US lawmakers are asking the Environmental Protection Agency to consider the potential benefits of crypto mining

A group of 14 United States Senators and Representatives from the United States House of Representatives have signed a letter to the Environmental Protection Agency touting the benefits of crypto mining.

In a Thursday letter many US lawmakers, including pro-bitcoin Senator Cynthia Lummis and Rep. Tom Emmer, directed to EPA Administrator Michael Regan, requesting that the government agency investigate the potential impact of crypto mining to balance innovation with environmental concerns. The group of 14 senators and lawmakers said mining could have a “significant stabilizing effect on power grids,” citing examples of flared gas and renewable energy mining operations.

“Digital assets and associated mining activities are essential to the economic future of the United States”, the letter said. “Practicing one technology over another, including proof-of-work over proof-of-stake, can stifle innovation, undermine future economic gains, and limit affiliate efficiency.”

Breaking Minute: 14 members of Congress send letter to EPA informing them of positive environmental and financial impact of proof-of-work mining of #Bitcoin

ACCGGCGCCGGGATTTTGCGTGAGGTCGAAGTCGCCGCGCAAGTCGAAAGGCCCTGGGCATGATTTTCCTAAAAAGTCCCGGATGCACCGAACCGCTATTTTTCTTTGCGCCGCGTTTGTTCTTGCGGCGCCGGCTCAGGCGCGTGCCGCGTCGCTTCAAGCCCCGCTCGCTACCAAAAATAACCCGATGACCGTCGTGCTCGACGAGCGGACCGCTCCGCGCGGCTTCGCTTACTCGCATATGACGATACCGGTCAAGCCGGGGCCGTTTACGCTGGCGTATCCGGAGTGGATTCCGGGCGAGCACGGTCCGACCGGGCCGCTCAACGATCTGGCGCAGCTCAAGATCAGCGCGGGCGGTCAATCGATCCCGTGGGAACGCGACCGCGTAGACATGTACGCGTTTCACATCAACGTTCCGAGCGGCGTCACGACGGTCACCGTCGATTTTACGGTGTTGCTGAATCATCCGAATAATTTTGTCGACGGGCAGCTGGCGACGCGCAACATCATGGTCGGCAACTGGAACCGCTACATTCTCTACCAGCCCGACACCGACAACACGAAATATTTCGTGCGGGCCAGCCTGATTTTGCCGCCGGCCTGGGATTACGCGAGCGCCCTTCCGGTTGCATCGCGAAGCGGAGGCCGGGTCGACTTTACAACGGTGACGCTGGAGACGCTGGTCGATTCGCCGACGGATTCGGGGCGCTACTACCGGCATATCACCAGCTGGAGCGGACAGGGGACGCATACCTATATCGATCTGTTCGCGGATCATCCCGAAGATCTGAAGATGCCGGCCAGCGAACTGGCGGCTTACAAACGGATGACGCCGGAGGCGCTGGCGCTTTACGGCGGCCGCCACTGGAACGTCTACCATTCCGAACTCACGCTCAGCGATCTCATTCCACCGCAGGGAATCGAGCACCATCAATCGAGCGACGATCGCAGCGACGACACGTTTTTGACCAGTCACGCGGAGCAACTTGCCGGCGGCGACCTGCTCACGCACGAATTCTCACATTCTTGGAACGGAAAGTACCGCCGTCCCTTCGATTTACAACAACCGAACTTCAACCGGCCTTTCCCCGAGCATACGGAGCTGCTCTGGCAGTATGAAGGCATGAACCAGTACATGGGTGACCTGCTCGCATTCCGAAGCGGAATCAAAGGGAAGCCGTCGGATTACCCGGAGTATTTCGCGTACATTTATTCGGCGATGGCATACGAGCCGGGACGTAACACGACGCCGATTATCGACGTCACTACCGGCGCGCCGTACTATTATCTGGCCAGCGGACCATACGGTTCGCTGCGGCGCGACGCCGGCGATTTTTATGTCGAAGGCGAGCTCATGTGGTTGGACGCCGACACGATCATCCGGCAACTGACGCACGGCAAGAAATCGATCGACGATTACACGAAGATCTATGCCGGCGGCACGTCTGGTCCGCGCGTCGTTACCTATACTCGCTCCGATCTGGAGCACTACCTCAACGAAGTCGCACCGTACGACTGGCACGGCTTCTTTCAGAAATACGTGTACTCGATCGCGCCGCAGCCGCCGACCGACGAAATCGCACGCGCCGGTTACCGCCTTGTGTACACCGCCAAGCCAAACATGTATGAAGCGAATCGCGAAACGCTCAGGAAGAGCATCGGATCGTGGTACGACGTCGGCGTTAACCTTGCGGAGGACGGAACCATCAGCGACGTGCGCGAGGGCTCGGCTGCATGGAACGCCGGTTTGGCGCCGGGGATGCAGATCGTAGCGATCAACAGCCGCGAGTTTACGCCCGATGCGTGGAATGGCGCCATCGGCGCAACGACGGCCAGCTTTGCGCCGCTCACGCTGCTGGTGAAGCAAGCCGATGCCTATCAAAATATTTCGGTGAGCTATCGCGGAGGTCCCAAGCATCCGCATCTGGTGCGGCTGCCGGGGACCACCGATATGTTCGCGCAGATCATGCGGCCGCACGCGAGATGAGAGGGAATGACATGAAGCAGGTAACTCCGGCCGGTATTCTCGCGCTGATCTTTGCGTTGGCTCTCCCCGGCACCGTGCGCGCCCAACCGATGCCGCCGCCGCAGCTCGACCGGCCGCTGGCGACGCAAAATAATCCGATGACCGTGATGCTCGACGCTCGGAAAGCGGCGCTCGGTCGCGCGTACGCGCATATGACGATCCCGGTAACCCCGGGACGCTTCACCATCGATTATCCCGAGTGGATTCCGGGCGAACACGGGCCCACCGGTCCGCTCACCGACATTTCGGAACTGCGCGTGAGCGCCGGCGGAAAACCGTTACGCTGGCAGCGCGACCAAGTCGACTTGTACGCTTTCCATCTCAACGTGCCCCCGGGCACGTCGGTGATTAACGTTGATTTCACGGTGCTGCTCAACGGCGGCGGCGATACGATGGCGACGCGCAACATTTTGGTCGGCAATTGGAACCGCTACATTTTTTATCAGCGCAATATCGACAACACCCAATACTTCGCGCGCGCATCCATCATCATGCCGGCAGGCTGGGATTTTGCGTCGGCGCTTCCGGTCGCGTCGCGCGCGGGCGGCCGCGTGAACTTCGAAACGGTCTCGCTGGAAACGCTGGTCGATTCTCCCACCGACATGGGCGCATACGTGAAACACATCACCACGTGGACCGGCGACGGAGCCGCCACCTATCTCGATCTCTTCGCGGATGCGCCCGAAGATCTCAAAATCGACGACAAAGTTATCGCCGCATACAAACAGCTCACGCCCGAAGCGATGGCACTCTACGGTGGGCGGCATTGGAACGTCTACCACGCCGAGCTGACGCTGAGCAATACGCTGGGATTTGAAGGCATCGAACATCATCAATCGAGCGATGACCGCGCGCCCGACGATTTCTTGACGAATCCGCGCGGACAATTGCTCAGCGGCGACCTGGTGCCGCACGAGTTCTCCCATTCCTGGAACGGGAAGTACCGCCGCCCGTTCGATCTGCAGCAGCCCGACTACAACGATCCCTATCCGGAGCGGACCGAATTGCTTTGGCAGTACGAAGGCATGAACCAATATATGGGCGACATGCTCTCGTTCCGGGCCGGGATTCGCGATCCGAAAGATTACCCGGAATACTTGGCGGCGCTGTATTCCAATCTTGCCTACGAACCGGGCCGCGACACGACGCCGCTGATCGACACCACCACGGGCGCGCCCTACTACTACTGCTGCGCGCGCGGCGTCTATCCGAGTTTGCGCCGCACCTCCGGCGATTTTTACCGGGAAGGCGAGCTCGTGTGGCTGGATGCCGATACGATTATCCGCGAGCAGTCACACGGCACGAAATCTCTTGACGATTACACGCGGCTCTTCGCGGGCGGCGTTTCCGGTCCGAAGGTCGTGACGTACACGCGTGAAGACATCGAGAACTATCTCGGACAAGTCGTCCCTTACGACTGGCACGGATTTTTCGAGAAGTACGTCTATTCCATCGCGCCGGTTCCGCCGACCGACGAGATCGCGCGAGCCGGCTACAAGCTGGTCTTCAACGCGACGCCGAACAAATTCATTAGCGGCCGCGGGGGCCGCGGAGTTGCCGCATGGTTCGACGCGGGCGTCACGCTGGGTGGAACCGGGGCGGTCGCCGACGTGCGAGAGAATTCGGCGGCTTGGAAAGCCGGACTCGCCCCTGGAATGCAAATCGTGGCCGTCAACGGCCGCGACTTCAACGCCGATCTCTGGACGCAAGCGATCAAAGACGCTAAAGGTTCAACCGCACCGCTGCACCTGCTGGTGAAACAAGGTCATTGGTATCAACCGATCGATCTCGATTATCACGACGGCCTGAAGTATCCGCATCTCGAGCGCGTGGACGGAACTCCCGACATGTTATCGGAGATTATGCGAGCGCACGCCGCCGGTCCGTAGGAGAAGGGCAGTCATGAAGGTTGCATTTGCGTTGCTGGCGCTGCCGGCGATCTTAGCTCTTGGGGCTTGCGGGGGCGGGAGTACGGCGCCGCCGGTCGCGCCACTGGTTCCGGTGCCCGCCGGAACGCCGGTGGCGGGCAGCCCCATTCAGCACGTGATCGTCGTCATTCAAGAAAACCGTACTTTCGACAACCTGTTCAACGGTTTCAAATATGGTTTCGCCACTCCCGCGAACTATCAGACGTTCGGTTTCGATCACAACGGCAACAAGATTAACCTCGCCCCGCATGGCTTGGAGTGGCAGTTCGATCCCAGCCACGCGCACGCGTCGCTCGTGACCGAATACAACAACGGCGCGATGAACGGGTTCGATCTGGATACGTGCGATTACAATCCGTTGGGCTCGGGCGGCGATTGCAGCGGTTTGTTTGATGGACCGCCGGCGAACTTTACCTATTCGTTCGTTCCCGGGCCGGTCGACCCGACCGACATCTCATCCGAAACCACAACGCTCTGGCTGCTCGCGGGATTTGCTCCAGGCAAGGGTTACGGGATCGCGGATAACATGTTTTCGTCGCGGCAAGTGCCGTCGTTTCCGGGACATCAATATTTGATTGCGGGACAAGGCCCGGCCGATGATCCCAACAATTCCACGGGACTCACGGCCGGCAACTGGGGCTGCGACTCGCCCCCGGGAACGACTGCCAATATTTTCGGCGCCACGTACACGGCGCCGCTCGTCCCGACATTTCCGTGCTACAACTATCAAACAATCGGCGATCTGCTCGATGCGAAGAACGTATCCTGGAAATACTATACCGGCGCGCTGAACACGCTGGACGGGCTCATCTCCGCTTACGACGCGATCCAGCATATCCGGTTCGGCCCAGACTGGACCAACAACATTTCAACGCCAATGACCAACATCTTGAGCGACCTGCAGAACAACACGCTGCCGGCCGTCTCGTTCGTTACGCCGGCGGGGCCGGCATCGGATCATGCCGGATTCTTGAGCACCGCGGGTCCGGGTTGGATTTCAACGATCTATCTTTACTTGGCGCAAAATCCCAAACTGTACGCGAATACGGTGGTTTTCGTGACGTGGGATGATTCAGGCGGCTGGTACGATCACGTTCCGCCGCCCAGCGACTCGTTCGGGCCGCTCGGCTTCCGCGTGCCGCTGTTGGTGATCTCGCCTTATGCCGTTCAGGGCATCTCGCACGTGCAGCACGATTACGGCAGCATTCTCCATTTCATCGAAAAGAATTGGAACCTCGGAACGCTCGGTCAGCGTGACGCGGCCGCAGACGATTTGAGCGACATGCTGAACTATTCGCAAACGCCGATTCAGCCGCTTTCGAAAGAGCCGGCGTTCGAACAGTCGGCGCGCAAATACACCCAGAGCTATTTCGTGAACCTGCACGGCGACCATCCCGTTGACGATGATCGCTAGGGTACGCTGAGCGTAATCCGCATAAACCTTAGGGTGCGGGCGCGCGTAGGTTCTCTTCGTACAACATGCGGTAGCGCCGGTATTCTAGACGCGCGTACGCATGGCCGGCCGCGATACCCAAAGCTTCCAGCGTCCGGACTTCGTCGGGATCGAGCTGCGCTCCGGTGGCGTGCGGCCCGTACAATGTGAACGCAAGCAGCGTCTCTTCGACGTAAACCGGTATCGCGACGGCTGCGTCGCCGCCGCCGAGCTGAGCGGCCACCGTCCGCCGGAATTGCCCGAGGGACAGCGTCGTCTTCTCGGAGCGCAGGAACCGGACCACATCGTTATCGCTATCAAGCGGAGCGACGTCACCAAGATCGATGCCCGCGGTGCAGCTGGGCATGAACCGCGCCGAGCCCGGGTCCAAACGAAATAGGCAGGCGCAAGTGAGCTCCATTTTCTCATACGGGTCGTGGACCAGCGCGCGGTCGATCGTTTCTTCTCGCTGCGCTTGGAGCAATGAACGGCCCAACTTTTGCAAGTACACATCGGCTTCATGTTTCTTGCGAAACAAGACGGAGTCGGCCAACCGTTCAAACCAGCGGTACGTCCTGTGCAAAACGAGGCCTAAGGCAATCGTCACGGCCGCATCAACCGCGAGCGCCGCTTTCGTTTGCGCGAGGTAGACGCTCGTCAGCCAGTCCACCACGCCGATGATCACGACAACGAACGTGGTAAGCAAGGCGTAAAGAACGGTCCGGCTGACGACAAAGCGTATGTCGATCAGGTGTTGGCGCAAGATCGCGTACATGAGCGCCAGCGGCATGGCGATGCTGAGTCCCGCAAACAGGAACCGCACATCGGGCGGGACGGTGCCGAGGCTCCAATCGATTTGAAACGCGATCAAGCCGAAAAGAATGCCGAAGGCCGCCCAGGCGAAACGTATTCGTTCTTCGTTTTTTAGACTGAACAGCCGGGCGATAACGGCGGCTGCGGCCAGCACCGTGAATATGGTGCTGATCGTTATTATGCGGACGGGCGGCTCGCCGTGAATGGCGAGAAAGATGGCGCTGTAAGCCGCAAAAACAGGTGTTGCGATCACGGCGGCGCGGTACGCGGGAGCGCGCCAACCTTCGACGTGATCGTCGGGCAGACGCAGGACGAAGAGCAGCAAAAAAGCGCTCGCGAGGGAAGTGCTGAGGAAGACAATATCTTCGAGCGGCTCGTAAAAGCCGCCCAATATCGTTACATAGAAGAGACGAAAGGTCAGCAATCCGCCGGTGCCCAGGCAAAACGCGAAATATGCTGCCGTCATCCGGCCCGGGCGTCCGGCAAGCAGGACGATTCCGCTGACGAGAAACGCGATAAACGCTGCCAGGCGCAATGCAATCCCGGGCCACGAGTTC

US lawmakers are asking the Environmental Protection Agency to consider the potential benefits of crypto mining
US lawmakers are asking the Environmental Protection Agency to consider the potential benefits of crypto mining

In addition to Lummis and Emmer, the lawmakers who signed the letter were all members of the Republican Party, including Senators Bill Hagerty, Kevin Cramer, and Steve Daines. House Representatives Patrick McHenry, Pete Sessions, Bill Posey, Bill Huizenga, Andy Barr, Anthony Gonzales, Brian Steil, William Timmons and Ralph Norman also approved the message to EPA Administrator Regan.

Republicans’ request to Regan contrasts with a letter sent to the EPA in April by a bipartisan group of 22 lawmakers. They raised “serious concerns” about crypto companies operating in the United States, claiming that the companies contributed to greenhouse gas emissions and did not operate in compliance with the Clean Air Act or the Clean Water Act.

“Cryptocurrency mining is poisoning our communities”said the April letter to Regan. “The rapidly growing cryptocurrency industry needs to be held accountable to ensure it operates sustainably and fairly to protect communities.”

In May, The Bitcoin Mining Council responded to the April letter with one of its own, claiming that many of lawmakers’ claims about mining were inaccurate.. Many environmental groups, including Greenpeace and the Sierra Club, responded by urging government agencies in the Biden administration to adopt new approaches in their response to crypto mining.

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